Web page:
College must be committed to education, not acceptance of as many a students as possible

I must say I have been haunted by the letter by Colleen McNeely last week, where she voices concern that her 100-level course experience has been less than challenging.

I also read the follow-up responses from readers to McNeely’s letter, including suggestions that she look into taking honors courses.

The Honors Program does indeed review student evaluations every semester to ensure our courses remain challenging, and I would of course invite her to apply to the Honors Program.

However, her concern in my mind is much more complex.

McNeely puts the burden on faculty to improve these introductory courses. While instructor expectations may be part of the issue, I would argue there is another dimension to this issue: the quality of the students who are admitted to Central Michigan University.

Certainly a great disparity in the academic abilities of students in a class is a challenge.

How does an instructor convey course information to meet the needs of all students in class in a manner that is perceived as challenging by the more academically gifted students?

I understand the need for a public institution to be accessible to its student citizens.

However, since we lose nearly a quarter of our freshman class after the first year, my question is whether we are doing marginal students a service by admitting them in the first place.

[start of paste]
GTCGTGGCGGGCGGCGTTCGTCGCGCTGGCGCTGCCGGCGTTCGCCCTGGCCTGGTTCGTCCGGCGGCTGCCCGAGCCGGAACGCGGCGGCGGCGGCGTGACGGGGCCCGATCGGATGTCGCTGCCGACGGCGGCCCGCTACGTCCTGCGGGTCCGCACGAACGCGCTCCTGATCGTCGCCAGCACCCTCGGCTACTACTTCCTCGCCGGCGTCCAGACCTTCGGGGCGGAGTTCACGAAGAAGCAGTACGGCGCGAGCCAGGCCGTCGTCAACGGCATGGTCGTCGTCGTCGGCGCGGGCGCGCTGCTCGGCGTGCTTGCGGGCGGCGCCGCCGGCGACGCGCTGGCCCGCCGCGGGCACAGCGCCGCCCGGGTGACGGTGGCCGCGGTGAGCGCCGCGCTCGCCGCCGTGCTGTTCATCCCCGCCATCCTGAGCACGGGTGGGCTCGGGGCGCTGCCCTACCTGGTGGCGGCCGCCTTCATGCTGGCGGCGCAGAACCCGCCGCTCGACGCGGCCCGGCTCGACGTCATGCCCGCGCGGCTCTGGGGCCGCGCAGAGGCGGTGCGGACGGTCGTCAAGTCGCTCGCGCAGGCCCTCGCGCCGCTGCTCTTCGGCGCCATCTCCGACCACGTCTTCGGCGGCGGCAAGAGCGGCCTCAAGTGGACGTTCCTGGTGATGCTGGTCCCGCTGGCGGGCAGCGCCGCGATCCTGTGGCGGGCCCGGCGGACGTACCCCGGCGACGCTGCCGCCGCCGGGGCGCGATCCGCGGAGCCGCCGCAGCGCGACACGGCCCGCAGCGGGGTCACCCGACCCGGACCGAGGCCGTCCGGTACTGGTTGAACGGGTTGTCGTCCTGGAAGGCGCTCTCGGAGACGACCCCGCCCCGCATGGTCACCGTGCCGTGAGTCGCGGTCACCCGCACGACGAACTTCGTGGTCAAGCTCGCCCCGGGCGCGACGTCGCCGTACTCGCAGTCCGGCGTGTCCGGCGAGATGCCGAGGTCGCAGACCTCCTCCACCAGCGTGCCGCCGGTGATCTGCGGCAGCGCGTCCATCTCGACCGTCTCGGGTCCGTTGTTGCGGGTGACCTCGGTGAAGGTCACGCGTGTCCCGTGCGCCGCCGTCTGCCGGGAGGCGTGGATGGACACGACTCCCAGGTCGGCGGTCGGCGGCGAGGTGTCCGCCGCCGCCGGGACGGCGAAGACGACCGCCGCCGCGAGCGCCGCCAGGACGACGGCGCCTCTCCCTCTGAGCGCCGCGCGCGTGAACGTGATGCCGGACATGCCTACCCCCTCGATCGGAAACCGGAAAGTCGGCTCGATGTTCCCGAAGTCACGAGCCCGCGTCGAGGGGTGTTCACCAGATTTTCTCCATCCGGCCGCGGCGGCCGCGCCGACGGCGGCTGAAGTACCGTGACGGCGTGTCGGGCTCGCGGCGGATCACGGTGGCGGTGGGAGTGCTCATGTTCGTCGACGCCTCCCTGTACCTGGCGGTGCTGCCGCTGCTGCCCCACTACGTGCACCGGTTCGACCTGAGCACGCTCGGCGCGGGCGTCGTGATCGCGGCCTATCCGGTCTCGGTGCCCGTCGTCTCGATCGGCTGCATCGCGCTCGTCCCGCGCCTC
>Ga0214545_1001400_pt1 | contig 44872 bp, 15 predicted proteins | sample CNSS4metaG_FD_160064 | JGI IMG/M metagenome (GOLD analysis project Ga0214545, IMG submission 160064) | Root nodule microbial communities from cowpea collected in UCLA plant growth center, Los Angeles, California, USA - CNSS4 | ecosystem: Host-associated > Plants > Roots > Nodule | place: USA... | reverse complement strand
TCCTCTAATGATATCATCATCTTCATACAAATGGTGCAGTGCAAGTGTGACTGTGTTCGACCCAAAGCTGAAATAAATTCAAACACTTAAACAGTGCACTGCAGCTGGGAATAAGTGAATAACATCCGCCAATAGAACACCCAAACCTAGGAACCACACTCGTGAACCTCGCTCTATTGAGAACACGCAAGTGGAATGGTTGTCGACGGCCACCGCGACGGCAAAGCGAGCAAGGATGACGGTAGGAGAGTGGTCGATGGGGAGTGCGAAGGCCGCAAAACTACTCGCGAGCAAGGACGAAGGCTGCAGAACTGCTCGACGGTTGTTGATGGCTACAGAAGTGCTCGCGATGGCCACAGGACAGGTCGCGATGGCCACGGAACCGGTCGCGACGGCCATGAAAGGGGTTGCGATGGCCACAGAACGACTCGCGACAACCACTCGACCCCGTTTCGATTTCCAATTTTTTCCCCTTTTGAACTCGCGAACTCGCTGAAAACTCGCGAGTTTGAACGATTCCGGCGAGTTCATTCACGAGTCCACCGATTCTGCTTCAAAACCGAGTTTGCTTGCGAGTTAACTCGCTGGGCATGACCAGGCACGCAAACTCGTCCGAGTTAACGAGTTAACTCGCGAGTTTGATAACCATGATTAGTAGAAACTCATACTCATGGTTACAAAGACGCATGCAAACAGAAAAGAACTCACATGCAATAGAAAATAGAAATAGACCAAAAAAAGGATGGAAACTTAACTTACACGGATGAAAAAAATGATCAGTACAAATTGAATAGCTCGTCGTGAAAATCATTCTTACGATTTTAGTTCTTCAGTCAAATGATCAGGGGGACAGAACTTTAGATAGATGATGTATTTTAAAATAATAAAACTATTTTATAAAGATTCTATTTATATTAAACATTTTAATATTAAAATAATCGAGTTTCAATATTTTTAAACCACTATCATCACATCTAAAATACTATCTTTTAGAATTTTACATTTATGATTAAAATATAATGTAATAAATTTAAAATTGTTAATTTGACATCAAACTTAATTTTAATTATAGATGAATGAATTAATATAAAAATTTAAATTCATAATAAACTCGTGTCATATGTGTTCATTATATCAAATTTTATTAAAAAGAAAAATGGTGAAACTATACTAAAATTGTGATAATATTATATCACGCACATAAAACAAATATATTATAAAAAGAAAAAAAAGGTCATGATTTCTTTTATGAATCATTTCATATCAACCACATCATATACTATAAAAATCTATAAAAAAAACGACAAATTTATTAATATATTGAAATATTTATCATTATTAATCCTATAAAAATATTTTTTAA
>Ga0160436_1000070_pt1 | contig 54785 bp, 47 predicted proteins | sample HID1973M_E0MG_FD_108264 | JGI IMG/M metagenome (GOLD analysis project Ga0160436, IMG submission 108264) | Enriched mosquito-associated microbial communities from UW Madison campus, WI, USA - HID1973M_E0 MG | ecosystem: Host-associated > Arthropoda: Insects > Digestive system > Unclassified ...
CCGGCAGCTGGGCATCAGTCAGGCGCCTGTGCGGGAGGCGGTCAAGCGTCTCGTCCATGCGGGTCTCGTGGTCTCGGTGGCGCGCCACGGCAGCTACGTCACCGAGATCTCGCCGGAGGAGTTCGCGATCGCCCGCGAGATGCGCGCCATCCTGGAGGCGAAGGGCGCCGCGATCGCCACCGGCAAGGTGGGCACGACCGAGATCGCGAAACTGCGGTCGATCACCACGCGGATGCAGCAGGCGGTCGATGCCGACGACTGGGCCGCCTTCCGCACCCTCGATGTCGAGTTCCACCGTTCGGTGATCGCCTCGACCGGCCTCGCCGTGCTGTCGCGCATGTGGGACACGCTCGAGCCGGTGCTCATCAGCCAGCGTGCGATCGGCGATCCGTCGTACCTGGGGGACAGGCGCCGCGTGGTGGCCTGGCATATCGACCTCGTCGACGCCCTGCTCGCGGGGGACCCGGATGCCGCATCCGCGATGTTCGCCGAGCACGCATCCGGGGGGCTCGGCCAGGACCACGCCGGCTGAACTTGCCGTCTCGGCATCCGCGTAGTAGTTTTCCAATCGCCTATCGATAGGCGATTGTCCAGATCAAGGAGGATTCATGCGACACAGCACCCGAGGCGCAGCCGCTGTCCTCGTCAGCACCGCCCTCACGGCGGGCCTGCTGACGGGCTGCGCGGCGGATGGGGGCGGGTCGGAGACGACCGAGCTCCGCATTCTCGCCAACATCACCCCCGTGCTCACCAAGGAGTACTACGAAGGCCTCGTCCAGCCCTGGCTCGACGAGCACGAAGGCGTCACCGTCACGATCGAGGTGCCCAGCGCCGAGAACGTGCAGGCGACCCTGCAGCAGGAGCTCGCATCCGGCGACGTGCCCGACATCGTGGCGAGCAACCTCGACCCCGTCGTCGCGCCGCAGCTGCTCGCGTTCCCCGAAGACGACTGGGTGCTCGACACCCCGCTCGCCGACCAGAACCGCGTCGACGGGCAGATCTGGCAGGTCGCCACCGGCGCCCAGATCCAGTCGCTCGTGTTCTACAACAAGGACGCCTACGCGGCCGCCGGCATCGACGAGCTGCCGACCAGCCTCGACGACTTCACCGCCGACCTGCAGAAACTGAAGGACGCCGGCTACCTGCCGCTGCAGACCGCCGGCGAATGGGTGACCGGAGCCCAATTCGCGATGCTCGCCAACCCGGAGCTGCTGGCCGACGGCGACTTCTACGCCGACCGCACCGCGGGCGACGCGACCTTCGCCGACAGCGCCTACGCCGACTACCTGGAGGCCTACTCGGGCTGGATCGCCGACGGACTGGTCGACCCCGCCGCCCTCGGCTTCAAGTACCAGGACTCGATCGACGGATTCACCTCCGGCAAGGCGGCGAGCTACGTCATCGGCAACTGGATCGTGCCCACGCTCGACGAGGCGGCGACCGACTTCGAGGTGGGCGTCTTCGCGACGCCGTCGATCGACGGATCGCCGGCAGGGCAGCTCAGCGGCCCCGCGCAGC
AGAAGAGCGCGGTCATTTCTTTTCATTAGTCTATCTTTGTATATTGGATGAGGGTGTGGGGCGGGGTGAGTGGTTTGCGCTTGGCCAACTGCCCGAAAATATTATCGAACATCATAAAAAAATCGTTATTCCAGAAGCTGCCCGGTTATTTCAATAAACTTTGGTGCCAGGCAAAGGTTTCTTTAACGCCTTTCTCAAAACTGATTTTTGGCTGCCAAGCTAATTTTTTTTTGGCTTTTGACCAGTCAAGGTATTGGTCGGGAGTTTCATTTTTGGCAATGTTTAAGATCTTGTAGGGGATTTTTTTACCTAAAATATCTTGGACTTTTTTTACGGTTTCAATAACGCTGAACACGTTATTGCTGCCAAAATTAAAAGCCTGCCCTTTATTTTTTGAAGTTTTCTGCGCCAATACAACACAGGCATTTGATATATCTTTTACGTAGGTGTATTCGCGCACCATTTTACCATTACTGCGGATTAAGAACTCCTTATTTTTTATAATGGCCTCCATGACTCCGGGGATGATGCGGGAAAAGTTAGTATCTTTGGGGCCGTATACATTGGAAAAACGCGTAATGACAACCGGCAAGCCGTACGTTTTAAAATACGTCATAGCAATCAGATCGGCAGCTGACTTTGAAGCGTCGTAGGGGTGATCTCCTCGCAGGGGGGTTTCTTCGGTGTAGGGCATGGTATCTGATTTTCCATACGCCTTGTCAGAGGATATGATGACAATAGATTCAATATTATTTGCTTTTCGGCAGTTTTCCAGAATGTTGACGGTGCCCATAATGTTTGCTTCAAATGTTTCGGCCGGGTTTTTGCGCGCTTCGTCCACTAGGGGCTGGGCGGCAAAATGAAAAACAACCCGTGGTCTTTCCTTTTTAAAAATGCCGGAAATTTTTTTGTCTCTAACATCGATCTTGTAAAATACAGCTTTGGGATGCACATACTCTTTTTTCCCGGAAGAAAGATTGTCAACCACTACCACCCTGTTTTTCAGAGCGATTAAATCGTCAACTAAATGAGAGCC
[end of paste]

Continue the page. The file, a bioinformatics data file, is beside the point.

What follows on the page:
If it can be shown that there has been a decline in the overall quality of introductory classes and it is due in part to lowering our admission standards, we do a disservice to the nearly 75 percent of students who return in their sophomore year if we do not demand that the university maintain quality admissions standards.

Of even greater concern is where CMU is headed in terms of future admission policies. It is important that we maintain our fiscal integrity to preserve our existing academic programs.

However, will CMU lower its admissions standards to meet its pressing short-term financial goals and, in the process, put even more burdens on our faculty who teach introductory classes to try to bridge a growing student academic preparedness gap?

Surely, as a university community, we can develop more innovative ways of addressing fiscal issues than simply insisting on more cuts, especially to the academic division of the university.

How the new university president addresses maintenance and advancement of academic quality at CMU will be as great a challenge as how he achieves his fiscal goals.

Meeting these twin objectives will be a stiff test of the commitment he made to the university, namely: “Together, we will remain focused on our mission of academic excellence and success for our students.”

James Hill Director, Honors Program